Lumpkin County announced that Michael Parker would be taking over the boys basketball program after the retirement of legendary coach, Jeff Steele.
Parker becomes the fourth head coach for Lumpkin County boys basketball since the 2009-10 season, following coach Bobby Smith (’09-11), Chris Guthrie (’11-15), and Steele (’15-’20).
Parker, who has coached in high school basketball since 2003 under Steele (at both Lumpkin and Johnson), Geoffrey Pierce at Grayson, and Chad Pittman at Dawson over 17 seasons, is no stranger to the area or the game.
“Obviously when you’ve been an assistant as long as I have, and you get that opportunity to take the helm, it’s an exciting time,” says Parker. “One thing that excites me about Lumpkin County is the fact that this is where I call “home”. I have lived in Lumpkin now for the past 3 ½ years. So to get the opportunity to build something special in a place that you call “home” is an exciting opportunity. I think the Lumpkin community is hungry for a consistent winning program.”
Parker notes that the Indians will return some key seniors that will help lead on the court and help set up the culture and expectations. Simultaneously, the pipeline for the future looks bright too.
Perhaps most important is the type of coach Lumpkin is getting…or in this case continuing in the shoes of Steele.
“I have been very fortunate to coach some great young men over the years, and they have helped me become a better person and better coach,” states Parker. “I am incredibly competitive and want to win every time we step between the lines, however the greatest victories are not always on the scoreboard. The relationships that I have built over the years is what matters most to me. You can measure success in a variety of ways. Two years ago at Dawson we went to the Final Four, and it was an amazing ride with some incredible kids. Such a fun ride with those guys. Then this past year at Lumpkin, we won eight games, but it was one of the most rewarding seasons of my career. Our kids fought through adversity and never complained or made excuses. They kept showing up and working. Despite only winning eight, we beat two teams that went to the Elite 8 (Banks, Monroe Area), and nearly knocked off rival Dawson at their place. The way our kids responded to adversity, and kept fighting, showed me a lot about the types of husbands, fathers, and men they will be. This is what I am after. Molding boys into men through the game of basketball.”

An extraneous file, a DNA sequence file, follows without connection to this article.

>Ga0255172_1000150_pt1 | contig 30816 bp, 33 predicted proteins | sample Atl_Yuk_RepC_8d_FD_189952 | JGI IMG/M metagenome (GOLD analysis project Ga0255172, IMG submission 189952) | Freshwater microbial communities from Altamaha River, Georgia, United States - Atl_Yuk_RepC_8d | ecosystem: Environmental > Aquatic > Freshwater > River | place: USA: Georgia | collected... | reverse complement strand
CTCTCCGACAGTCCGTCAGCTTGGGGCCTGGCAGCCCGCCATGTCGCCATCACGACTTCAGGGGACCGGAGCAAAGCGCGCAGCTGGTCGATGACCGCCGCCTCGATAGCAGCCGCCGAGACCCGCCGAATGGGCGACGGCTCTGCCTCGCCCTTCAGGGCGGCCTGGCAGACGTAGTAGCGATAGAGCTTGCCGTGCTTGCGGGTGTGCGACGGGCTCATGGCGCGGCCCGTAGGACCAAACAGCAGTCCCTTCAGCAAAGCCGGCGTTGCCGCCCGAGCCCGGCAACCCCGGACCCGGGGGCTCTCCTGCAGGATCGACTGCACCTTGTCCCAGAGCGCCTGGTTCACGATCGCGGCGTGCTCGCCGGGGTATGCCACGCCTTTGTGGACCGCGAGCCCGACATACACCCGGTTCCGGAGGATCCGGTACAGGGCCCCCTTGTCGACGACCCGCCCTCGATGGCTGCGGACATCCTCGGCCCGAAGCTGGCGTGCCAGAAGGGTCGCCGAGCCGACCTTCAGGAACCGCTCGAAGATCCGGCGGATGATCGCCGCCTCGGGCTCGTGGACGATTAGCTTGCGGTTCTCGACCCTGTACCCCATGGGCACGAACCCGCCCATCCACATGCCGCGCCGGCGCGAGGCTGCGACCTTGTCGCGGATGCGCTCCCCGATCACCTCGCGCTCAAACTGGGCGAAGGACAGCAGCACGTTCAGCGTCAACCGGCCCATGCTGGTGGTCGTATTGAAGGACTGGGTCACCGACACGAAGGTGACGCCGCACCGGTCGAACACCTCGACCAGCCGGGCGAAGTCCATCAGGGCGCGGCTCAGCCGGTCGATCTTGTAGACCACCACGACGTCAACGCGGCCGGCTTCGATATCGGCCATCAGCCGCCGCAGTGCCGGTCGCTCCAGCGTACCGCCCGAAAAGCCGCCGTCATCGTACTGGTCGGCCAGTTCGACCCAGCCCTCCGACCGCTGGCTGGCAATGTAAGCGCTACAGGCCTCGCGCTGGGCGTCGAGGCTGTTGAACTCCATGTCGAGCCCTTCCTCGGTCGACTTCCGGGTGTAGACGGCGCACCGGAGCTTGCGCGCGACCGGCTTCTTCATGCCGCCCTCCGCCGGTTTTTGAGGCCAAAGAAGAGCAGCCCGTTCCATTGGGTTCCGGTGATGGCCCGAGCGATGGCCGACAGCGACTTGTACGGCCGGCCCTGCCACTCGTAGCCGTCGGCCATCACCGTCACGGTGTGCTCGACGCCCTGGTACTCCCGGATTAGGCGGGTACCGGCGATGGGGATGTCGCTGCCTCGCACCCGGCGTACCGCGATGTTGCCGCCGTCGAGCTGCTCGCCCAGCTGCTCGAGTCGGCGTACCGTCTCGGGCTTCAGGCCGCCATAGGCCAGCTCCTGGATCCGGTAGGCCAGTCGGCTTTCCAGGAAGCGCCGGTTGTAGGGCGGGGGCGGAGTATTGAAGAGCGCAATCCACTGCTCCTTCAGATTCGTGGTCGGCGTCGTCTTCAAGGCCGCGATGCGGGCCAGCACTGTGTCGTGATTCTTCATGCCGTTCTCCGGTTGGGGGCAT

While the state, country, and world are fighting through a pandemic, this news is more than welcome for the Lumpkin community.
“With COVID-19 wreaking havoc, this is new territory for all of us,” says Parker. “Spring workouts are cancelled, and summer ball is in question. We may not be able to do anything on the court as a “team” until the first practice in late October. So this time has to be used for individual development. My message to my guys is two-fold: On a personal level, take this time and develop deeper relationships with your family. Cherish this time together with your family and loved ones. Make the most of it! On the basketball front, it is really simple… whenever we come out on the other side of this, there will be a clear distinction between the athletes who were committed to getting better during this time at home, and the ones who laid around and did nothing for months. This time will separate those two groups of people more than ever. The self-driven, hungry, and disciplined athletes will thrive next season. Be that guy!”